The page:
AuPS Logo Programme
Previous Next PDF

Hypoxic preconditioning of myoblasts implanted in a tissue engineering chamber significantly increases local angiogenesis via regulation of angiogenic growth factors and miRNA

C.J. Taylor,1,2,3,4 J.E. Church,4 M.D. Williams,1,2 Y-W. Gerrand,1,3 E. Keramidaris,1 J.A. Palmer,1,3 L.A. Galea,1 A.J. Pennington,5 W.A. Morrison1,2,3 and G.M. Mitchell,1,2,3 1O’Brien Institute Department, St Vincent’s Institute, Melbourne, VIC 3085, Australia, 2University of Melbourne, Department of Surgery at St Vincent’s Hospital, Melbourne, VIC 3085, Australia, 3Faculty of Health Sciences, Australian Catholic University, Melbourne, VIC 3085, Australia, 4Department of Physiology, Anatomy & Microbiology, School of Life Sciences, La Trobe University, Bundoora, VIC 3083, Australia and 5Pediatric Plastic and Maxillofacial Surgery, Royal Children’s Hospital, 50 Flemington Road, Parkville, VIC 3052, Australia.

A major impediment to progress in tissue engineering (TE) techniques using in vivo chambers is the formation of timely vascularization to the implanted TE constructs. While hypoxic pre-conditioning before cell implantation can enhance angiogenesis in constructs formed from stem cells (Lokmic et al., 2007), the effectiveness of hypoxic pre-conditioning has not been studied in tissue constructs from other cell types. This study investigated the effect of hypoxic preconditioning of primary rat myoblasts in vitro and its influence on local angiogenesis post-myoblast implantation in a mouse tissue engineering chamber. Animal experiments were approved by the Animal Ethics Committee of St. Vincent’s Hospital and conducted in accordance with the codes of practice stipulated by the National Health and Medical Research Council (Australia). Primary rat myoblasts were isolated from neonatal (3-week-old) inbred Sprague-Dawley rats. Animals were anaesthetized ( ketamine and xylazine, i.p.) and the skeletal muscle from the pectoral, abdomen and hind limbs was dissected under aseptic conditions. Tissue was cleared of connective tissue and associated fascia, and myoblast cultures generated using an isolation and enrichment technique described previously (Tilkorn et al 2010). Cells were subjected to either a 90 minute hypoxic preconditioning insult (experimental group) or 90 minutes normoxia (control group) period, followed by a 24 hour rest phase in normoxic culture conditions, prior to implantation. For implantation, nine adult male severe combined immunodeficient (SCID) mice were anaesthetized (4 mg/g chloral hydrate; i.p.) and bilateral chambers were created around each of the epigastric vascular pedicles in the groin as previously described (Cronin et al., 2004). Each chamber was filled with 500,000 cells suspended in 45μL of full Matrigel and the open chamber end was closed with bone wax. The skin wounds were closed with metal clips and the mice were allowed to recover. After 14 days animals were anaesthetized again (4 mg/g chloral hydrate; i.p.) and euthanized with Lethabarb® before chambers were harvested and processed for immunohistological analysis. For in vitro signalling studies, total RNA (including miRNA) was isolated using TriReagent either immediately following the 90 min of hypoxia or normoxia, or following the subsequent 24-hour rest phase. RNA was transcribed to cDNA using a Quantitect Reverse Trancriptase Kit and expression was quantified using a QuantiFast SYBR Green PCR kit, while miRNA was transcribed using a miScript® II RT kit and expression was quantified using a miScript SYBR® Green PCR Kit with mScript Primer Assays (All PCR reagents were obtained from Qiagen). We found that the initial hypoxic insult resulted in significant signalling changes including downregulation of both miR-206 and miR-1, along with upregulation of VEGF-A and downregulation of Angiopoietin-1, and that both MiR-1 and Ang 1 remained significantly downregulated after the 24 hour rest phase. Analysis of tissue chambers 14 days after cell implantation demonstrated that preconditioning did not increase myoblast survival, however there was a significant increase in the percent volume of new blood vessels in chamber tissue indicating that more angiogenesis had occurred in the pre-conditioned constructs. We conclude that preconditioned myoblasts promote vascularization of tissue engineering constructs via changes in angiogenic signalling pathways, and that hypoxic pre-conditioning of implanted cells has broad, future applications in tissue engineering and regenerative medicine as a technique to enhance local angiogenesis.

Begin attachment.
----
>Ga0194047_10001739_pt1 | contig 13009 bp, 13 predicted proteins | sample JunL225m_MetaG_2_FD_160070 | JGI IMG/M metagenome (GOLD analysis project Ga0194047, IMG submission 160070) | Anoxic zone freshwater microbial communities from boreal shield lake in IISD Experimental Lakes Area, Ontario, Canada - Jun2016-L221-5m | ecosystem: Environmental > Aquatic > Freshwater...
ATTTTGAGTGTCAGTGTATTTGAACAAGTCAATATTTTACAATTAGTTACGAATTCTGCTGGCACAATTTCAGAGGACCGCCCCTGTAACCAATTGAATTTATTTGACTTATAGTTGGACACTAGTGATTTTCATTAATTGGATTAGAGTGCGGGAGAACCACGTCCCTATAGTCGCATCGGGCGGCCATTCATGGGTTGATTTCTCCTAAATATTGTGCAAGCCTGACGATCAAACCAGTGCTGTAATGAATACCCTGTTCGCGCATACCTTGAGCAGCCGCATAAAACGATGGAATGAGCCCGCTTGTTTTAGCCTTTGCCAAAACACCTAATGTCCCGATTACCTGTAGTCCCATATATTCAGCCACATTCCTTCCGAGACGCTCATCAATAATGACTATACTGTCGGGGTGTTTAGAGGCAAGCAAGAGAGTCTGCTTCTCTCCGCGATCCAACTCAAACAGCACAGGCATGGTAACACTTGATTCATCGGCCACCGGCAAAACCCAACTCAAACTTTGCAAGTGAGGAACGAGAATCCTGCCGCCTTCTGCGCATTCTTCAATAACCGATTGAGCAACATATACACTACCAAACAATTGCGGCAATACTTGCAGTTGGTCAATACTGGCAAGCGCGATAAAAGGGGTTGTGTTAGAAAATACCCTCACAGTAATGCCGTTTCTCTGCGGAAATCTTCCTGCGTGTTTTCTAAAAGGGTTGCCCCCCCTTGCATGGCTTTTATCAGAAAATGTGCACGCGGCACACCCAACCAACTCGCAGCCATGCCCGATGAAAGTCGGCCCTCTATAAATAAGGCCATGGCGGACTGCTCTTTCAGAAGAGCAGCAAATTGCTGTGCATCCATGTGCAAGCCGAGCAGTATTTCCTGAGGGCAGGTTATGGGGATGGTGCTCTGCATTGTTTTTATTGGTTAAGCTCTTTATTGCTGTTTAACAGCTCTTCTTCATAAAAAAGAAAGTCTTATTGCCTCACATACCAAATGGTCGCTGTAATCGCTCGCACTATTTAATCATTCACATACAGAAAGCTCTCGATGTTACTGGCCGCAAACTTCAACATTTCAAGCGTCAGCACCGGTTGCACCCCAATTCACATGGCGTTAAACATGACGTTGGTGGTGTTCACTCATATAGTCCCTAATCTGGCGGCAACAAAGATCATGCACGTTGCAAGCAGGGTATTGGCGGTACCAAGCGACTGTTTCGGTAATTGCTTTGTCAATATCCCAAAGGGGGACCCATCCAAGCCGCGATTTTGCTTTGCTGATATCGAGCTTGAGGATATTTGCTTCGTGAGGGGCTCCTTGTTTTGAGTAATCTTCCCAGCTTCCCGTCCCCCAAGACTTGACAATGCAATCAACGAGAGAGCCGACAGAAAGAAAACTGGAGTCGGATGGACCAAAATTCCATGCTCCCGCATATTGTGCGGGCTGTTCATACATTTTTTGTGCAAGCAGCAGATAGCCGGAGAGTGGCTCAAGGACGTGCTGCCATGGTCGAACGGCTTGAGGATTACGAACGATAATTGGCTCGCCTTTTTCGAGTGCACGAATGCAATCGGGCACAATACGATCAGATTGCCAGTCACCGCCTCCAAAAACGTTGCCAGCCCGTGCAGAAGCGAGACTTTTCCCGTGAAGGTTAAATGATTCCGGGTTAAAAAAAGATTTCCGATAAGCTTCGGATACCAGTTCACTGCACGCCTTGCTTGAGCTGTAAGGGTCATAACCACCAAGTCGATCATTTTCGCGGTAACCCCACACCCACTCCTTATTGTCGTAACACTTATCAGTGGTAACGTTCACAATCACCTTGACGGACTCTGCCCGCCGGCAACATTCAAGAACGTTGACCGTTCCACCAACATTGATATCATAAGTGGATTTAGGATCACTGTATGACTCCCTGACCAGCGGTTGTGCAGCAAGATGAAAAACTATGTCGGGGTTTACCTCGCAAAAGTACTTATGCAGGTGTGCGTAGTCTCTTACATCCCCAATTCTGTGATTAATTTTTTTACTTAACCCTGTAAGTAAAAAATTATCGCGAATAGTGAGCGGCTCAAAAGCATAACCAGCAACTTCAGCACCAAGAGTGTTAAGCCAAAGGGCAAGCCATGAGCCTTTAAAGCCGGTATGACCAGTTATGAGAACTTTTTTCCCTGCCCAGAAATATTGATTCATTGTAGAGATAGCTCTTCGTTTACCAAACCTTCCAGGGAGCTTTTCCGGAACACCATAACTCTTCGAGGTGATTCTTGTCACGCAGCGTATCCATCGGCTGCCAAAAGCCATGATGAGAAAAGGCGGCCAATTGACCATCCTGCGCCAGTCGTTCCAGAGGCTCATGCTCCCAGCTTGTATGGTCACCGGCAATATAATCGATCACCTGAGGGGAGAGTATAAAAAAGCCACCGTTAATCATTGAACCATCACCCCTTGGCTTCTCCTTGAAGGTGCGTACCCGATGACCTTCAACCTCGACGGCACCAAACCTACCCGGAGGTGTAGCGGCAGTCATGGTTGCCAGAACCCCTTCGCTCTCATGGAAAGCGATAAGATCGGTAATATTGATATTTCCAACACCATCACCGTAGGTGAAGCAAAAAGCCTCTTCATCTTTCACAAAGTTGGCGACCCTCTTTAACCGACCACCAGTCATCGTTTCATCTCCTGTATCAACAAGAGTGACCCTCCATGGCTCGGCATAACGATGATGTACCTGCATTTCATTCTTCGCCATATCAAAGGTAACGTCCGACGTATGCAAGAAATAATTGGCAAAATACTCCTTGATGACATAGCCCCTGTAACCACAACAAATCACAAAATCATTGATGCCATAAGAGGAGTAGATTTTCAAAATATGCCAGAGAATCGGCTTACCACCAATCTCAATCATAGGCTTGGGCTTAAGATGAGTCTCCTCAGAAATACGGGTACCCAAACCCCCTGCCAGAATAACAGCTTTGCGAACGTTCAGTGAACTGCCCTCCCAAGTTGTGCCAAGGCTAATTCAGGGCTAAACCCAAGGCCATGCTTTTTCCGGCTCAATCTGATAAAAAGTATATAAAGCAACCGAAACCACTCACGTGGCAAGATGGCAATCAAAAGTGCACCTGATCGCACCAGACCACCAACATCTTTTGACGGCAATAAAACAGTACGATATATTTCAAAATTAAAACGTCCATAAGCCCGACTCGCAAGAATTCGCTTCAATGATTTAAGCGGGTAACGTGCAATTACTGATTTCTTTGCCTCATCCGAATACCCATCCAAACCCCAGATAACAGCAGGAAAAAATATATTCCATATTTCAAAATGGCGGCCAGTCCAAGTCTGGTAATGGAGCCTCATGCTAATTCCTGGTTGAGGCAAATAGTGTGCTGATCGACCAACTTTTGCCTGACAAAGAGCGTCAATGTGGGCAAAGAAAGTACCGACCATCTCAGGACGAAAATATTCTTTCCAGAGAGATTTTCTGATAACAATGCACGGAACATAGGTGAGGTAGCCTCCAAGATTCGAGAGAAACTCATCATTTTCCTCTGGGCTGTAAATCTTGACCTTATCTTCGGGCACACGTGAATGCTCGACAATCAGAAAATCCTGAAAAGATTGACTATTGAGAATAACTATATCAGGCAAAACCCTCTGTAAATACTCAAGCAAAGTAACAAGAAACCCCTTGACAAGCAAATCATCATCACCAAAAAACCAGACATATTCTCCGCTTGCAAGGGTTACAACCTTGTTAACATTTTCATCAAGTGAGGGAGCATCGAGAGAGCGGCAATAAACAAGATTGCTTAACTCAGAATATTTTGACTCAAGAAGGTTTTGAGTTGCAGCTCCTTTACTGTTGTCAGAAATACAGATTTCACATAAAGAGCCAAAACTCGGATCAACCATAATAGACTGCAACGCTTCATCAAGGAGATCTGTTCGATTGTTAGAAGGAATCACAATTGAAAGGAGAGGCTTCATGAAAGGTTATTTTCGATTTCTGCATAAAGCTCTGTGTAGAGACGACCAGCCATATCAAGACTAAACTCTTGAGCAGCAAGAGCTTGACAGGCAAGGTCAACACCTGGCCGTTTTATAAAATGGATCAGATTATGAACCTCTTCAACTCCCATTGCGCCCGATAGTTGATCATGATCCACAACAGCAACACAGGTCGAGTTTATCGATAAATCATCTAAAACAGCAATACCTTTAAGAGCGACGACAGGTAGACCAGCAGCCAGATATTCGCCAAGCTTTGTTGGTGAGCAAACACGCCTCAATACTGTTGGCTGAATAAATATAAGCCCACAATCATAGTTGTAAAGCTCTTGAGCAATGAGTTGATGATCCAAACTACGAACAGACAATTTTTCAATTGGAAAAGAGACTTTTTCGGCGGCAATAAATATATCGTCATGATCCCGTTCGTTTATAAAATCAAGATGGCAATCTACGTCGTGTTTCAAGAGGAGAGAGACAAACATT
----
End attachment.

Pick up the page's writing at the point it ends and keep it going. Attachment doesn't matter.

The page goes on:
Cronin KJ, Messina A, Knight KR, Cooper-White JJ, Stevens GW, Penington AJ, Morrison WA (2004). Plast Reconstr Surg. 113, 260-9.

Lokmic Z, Stillaert F, Morrison WA, Thompson EW & Mitchell GM. (2007) FASEB J 21, 511-522.

Tilkorn D, Bedogni A, Keramidaris E, Han X, Palmer J, Dingle AM, Cowling BS, Williams MD, Mc Kay SM, Pepe L, Deftereos A, Morrison WA, Penington A, Mitchell GM. (2010) Tissue Eng Part A. 16, 165-78.